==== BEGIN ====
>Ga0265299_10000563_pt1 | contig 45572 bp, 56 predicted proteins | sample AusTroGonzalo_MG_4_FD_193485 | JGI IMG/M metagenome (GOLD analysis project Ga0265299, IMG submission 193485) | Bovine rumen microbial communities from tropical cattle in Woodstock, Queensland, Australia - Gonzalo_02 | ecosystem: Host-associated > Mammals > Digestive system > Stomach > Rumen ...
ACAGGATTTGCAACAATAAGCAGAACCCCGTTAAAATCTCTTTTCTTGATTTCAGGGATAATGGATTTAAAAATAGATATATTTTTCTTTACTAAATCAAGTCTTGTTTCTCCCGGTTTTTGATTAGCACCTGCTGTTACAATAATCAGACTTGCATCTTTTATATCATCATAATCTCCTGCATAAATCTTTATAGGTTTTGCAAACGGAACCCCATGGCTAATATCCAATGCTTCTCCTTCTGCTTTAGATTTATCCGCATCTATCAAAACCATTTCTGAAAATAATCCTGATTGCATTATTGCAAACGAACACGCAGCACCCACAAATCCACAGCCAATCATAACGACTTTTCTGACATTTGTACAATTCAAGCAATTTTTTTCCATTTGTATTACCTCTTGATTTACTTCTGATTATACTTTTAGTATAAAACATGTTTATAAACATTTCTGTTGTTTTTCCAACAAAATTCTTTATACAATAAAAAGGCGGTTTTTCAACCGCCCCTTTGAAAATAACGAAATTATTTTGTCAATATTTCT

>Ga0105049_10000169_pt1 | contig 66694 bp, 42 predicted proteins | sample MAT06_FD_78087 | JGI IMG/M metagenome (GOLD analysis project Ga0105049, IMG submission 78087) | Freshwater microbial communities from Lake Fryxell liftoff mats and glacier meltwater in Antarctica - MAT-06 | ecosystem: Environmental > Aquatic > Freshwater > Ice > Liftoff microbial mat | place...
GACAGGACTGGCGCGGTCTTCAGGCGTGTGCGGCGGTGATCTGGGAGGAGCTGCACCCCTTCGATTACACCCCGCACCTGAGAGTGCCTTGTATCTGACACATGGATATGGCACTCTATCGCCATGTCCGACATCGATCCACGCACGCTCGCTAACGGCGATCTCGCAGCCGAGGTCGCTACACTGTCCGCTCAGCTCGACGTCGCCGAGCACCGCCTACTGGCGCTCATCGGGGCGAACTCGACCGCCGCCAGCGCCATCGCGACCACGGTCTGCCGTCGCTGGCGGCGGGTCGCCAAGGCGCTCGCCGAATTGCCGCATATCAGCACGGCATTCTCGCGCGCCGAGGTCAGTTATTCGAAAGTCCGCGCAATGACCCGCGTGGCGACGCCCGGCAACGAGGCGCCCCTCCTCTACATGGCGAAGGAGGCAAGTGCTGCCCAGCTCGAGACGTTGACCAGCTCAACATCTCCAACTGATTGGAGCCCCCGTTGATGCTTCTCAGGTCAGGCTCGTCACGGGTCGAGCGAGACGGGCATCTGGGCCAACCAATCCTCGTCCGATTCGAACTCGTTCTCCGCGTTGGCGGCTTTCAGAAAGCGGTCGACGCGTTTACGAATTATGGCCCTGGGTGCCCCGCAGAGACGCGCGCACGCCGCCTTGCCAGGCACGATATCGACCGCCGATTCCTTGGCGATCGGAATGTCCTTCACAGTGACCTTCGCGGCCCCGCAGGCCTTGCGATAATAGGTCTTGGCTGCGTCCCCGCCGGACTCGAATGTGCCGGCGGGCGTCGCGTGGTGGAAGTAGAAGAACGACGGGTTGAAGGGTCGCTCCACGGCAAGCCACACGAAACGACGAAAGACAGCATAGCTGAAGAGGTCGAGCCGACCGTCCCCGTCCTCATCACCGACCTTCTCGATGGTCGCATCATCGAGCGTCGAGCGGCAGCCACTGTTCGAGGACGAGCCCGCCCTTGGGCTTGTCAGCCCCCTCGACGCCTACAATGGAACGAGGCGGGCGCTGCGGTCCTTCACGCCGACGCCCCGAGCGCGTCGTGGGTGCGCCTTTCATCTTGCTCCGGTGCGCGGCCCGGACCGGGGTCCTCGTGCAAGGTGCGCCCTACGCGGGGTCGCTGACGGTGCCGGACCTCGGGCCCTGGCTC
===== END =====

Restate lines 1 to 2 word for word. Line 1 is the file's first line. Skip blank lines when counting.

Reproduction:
>Ga0265299_10000563_pt1 | contig 45572 bp, 56 predicted proteins | sample AusTroGonzalo_MG_4_FD_193485 | JGI IMG/M metagenome (GOLD analysis project Ga0265299, IMG submission 193485) | Bovine rumen microbial communities from tropical cattle in Woodstock, Queensland, Australia - Gonzalo_02 | ecosystem: Host-associated > Mammals > Digestive system > Stomach > Rumen ...
ACAGGATTTGCAACAATAAGCAGAACCCCGTTAAAATCTCTTTTCTTGATTTCAGGGATAATGGATTTAAAAATAGATATATTTTTCTTTACTAAATCAAGTCTTGTTTCTCCCGGTTTTTGATTAGCACCTGCTGTTACAATAATCAGACTTGCATCTTTTATATCATCATAATCTCCTGCATAAATCTTTATAGGTTTTGCAAACGGAACCCCATGGCTAATATCCAATGCTTCTCCTTCTGCTTTAGATTTATCCGCATCTATCAAAACCATTTCTGAAAATAATCCTGATTGCATTATTGCAAACGAACACGCAGCACCCACAAATCCACAGCCAATCATAACGACTTTTCTGACATTTGTACAATTCAAGCAATTTTTTTCCATTTGTATTACCTCTTGATTTACTTCTGATTATACTTTTAGTATAAAACATGTTTATAAACATTTCTGTTGTTTTTCCAACAAAATTCTTTATACAATAAAAAGGCGGTTTTTCAACCGCCCCTTTGAAAATAACGAAATTATTTTGTCAATATTTCT